Words are insufficient to express our shock, horror and pain over the tragedy that befell NYC and America. Our heart is overwhelmed with many different feelings and emotions, and it is difficult to articulate them all correctly. We should however stress that our heart goes out to all the families who are suffering the loss and uncertainty of their loved ones. In addition, we should publicly thank all the volunteers and personnel who have gone beyond the call of duty who are helping in this massive effort. We are proud to be living in such a great nation where the spirit of cooperation is so strong. Finally, we must come to the realization that Hashem is the only power Who can help us and to whom we must turn to. As much as we support our country in whatever efforts they do, we must strengthen our faith in Hashem and beseech him with our heartfelt prayers. In our holiday prayers, we ask Hashem to eradicate all the evil from the world, and the time shall come when everyone realizes that Hashem in One. If we improve our deeds and ourselves, and storm the heavens with tears and prayer, we shall surely merit a year of blessing, wealth, happiness and peace for all. Tizku leshanim rabot!
- Rabbi David Maslaton
In the olden days, hanging was a common form of punishment. The guilty one would be brought to the gallows, a pillar of wood from which hung a rope with a noose. Underneath the rope was a bench. The guilty party would be placed on the bench with the rope around his neck, and the bench would then be removed from under his feet.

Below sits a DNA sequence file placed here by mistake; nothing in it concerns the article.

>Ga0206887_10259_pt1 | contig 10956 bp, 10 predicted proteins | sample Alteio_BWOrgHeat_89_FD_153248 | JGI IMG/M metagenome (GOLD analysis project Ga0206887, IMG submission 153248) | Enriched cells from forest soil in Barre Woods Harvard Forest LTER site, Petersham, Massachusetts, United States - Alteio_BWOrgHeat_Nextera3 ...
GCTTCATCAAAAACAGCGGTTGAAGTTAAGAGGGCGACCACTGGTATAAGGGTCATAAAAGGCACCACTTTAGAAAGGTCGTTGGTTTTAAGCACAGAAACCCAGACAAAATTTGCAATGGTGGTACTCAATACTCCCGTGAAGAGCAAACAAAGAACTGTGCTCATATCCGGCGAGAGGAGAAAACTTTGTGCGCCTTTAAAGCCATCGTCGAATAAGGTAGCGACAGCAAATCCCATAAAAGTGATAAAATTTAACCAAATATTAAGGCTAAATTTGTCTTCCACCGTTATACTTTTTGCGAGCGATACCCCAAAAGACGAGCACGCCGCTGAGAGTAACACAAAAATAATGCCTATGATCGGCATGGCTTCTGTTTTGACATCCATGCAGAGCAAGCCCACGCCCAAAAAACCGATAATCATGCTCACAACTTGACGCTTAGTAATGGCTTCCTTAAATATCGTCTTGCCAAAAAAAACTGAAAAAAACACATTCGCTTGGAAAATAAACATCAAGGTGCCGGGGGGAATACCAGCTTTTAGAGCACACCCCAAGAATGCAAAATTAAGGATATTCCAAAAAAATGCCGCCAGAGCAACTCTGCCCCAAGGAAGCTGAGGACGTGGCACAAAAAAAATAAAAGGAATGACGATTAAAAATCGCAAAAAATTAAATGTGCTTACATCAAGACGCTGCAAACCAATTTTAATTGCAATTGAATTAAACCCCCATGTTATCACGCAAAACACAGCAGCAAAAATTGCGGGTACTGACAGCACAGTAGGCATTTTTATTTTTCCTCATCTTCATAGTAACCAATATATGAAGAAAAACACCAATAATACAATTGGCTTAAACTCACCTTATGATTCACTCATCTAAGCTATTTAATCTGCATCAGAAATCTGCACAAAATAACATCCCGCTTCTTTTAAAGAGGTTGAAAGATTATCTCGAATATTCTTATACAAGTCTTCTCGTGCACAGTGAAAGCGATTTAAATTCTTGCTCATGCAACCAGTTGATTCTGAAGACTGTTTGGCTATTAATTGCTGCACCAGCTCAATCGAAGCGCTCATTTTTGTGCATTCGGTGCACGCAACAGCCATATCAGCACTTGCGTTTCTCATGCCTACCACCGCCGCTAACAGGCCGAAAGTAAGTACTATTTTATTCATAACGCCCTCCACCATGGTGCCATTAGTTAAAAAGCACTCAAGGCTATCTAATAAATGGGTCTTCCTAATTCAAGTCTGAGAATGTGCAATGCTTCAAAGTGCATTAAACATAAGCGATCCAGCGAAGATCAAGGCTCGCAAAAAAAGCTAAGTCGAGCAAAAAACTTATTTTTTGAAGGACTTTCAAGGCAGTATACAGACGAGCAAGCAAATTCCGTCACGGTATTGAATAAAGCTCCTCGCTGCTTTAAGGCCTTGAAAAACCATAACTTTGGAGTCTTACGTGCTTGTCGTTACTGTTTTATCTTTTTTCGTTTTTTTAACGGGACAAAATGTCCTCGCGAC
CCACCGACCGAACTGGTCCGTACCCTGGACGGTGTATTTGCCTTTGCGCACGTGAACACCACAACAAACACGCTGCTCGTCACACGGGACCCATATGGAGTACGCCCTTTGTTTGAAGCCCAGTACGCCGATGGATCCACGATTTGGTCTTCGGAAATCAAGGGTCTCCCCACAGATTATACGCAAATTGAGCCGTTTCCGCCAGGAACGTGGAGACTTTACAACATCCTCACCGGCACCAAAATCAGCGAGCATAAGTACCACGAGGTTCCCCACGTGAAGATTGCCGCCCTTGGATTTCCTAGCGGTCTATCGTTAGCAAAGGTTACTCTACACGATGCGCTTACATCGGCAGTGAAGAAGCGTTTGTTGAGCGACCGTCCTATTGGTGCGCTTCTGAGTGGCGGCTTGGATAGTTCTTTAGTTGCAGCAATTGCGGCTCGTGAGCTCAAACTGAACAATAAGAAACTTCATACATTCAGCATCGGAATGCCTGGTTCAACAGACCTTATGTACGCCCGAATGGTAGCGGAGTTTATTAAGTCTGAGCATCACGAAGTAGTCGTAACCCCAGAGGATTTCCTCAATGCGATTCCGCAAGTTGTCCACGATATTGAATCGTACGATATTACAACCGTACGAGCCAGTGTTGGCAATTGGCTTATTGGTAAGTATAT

This situation is comparable to that of the Benoni, the "average man", between the days of Rosh Hashanah and Yom Kippur (the Aseret Yemei Teshubah). On Rosh Hashanah, three books are opened: in one, the Sadikim are inscribed for life, in the second, the Reshaim are inscribed for death, and in the third the Benonim are recorded. What becomes of them?
The Gemara in Rosh Hashanah tells us that they are "hanging and standing until Yom Kippur". This statement seems contradictory; are the Benonim "hanging" or are they "standing"? What is their status - doomed or free men?
Our Rabbis teach us that the average man is compared to the one waiting to be hanged: it is like he is standing on a bench with a noose around his neck. On Yom Kippur, either the bench or the noose will be removed. What determines his fate?